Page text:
1. They served up an excellent performance, but they didn't play the album version of the tunes -- an all-male lineup with two lead guitars, a bass and drums means no piano, horns or backing female vocals.  But instead of that limiting their selections, the band reinterpreted and jammed (something that rarely happens when a band is backing an album that's only been out for a month), and did so to great effect -- there was some great musicianship up there.  As White said when telling about his albums for sale, "I think they're great albums, but don't buy them thinking they're going to sound like we sound tonight" (paraphrased).  He was right, on both counts.

2. It was the last night of this leg of the tour, so they were in excellent spirits with good banter and an awesome vibe.

3. I was "that guy" up front.  For some reason no one was standing around me in the very front (like I usually try to be) for the first half of the show, so it was just me up there, dancing and jamming to the tunes.  Between songs early on, White said he liked the way I had my own space up there, and my own angle to see the band.  Later, he pointed to me and said that even though the band had highs and lows, I was bringing it every song. LOL -- if only he had known I was singing and dancing along to prevent my back from tightening up, and so I could stay awake after having been up since 2:30 that morning.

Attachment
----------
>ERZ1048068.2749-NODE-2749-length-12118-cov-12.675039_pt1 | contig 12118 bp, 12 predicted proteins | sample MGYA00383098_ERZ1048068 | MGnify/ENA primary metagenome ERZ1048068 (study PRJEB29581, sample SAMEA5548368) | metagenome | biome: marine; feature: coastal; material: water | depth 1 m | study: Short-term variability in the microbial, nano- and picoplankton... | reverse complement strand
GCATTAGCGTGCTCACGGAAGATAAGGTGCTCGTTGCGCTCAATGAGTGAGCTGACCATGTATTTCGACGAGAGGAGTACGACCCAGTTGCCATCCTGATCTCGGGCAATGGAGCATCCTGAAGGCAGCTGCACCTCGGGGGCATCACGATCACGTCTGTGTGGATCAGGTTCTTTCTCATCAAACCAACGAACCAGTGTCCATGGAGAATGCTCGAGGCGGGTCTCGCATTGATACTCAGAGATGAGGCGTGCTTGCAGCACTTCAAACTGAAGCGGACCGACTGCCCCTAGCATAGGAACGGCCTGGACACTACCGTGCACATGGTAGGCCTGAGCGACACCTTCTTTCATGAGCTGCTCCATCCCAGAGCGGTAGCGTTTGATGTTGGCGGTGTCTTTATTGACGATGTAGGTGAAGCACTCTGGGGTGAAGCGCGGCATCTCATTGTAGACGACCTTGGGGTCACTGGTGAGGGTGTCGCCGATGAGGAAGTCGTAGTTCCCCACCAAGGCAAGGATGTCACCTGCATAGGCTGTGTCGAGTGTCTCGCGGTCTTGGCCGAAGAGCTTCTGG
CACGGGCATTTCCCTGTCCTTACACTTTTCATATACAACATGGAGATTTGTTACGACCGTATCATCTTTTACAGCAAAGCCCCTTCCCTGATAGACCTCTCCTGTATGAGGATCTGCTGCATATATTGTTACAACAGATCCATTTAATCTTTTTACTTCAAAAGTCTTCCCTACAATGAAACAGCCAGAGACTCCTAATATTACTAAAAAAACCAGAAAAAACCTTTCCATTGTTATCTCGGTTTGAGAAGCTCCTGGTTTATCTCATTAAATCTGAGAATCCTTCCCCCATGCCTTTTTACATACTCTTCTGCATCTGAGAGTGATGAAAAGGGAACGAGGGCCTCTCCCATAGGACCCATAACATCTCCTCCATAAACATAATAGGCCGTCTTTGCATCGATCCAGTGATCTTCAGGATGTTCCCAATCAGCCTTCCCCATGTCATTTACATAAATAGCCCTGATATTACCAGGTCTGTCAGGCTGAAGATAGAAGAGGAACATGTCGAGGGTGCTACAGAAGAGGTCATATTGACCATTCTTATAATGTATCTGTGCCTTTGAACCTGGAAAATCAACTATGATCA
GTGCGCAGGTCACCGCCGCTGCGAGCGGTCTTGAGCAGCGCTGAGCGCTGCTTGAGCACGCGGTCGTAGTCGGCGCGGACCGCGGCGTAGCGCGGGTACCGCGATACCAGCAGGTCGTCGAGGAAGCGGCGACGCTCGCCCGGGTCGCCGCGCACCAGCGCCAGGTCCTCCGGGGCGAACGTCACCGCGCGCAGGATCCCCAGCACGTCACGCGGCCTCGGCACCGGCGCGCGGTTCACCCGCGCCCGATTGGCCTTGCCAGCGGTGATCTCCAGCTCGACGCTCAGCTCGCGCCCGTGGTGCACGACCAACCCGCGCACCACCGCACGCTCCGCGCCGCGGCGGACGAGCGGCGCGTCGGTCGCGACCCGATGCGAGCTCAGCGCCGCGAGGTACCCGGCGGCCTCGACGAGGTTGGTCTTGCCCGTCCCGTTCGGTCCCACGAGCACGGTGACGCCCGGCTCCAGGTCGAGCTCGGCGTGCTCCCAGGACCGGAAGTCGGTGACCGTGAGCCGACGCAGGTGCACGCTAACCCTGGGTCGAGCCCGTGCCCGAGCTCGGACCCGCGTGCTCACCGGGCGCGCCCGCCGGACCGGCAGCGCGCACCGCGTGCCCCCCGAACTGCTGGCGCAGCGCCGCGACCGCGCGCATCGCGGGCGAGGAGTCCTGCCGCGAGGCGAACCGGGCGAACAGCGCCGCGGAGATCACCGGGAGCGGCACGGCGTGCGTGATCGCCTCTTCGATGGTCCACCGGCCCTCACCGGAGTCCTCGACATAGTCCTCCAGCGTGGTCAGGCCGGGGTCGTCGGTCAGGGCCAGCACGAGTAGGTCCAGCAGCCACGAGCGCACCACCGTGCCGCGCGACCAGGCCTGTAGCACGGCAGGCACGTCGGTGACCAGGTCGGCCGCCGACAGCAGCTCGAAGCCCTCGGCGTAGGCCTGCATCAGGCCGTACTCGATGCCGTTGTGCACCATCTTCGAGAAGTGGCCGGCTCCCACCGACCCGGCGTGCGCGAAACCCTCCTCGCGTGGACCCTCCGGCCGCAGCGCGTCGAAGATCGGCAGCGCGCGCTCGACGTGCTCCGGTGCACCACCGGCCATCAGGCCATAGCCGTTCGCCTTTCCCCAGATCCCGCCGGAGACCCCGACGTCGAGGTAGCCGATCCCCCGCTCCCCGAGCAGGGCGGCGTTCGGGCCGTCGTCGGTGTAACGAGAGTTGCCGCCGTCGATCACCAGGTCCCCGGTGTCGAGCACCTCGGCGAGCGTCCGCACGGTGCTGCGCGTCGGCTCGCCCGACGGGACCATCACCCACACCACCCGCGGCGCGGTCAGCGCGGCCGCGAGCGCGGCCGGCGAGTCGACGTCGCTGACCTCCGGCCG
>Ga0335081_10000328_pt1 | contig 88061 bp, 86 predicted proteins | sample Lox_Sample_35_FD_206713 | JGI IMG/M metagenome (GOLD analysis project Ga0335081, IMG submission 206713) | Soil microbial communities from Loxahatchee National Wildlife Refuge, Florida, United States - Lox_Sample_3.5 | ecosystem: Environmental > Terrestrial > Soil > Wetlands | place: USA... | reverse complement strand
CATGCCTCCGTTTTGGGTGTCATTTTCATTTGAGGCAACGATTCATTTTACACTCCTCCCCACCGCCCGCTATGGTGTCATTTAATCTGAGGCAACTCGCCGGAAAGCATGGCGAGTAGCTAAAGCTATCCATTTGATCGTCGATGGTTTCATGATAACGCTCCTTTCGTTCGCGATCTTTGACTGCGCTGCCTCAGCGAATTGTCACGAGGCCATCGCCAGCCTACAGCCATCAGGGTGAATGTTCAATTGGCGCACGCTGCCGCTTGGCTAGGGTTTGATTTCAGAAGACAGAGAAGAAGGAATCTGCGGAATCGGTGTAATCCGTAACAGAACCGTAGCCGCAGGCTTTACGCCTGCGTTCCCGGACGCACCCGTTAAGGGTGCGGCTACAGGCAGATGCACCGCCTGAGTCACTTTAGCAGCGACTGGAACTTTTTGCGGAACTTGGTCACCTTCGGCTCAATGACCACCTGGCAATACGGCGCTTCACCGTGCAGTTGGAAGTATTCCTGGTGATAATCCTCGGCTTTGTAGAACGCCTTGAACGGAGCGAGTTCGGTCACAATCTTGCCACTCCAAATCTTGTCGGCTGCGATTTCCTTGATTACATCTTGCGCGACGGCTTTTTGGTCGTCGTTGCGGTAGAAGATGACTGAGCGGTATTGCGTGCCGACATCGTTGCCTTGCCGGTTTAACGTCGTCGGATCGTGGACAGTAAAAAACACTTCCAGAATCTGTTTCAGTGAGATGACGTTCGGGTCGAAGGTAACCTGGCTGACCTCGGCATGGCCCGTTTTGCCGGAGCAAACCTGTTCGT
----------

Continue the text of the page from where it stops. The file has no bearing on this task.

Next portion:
There are so many great bands to check out at Shaky Knees next month, but if the schedule allows it, I'm looking forward to seeing this band again.

Sunday, March 29, 2015

Emelia, The Keyboard, and Me

Emelia has a great ear for music. For as long as she's been able to talk, she's been able to recognize music she's heard before. Even covers. So for a very long time, I've encouraged her to take music lessons. We never forced her into taking them -- I figured that if she was made to take them, she'd grow to resent taking them, much as I had when I was a kid. There were drawbacks to this approach -- when she was five, she asked for, and received, a ukelele as a souvenir. On the ride home, she picked at it and sang out the alphabet as accompaniment, declaring that she could play the ukelele. Sadly, that's been the ukelele's high point, as it was strummed more times on that car ride home than it has in the succeeding three years combined.

Last December, I brought up the subject of lessons again, and she "gave in." She wanted to make sure, however, that she didn't have to perform in front of anyone. I told her to pick her instrument, and after a bit of back-and-forth, she selected the piano. We have a curbside special of a keyboard that I came across around the time she was born, so as far as I was concerned, she made a fine selection. We signed up for lessons in January, and as we ended up with a late afternoon Thursday slot, we've made it work so that I sit in with her during the lesson. Steven, the instructor, is absolutely great with her -- he's generally very positive and I've yet to see him lose his patience, even when she starts plinking while he's trying to talk to her. I sit in the back, taking notes on what songs she's supposed to learn, and things to look for/work on as she practices.

During the week, she and I go over her assignments -- maybe once a week she practices on her own, but the rest of the time I'm there with her. Sometimes she gets frustrated, but we work through the parts that challenge her, and so far at least, by week's end she pulls it together. I may not be as patient as Steven is, but I seem to be doing ok. I tell her to stop saying she's sorry when she makes a mistake -- that she only needs to apologize if she's goofing off/not listening/not trying. I'm sparse with my praise, but she understands that when I say it's good, it's significant. And I'm able to let her know when she's made enough progress during a practice even when she's not all the way there.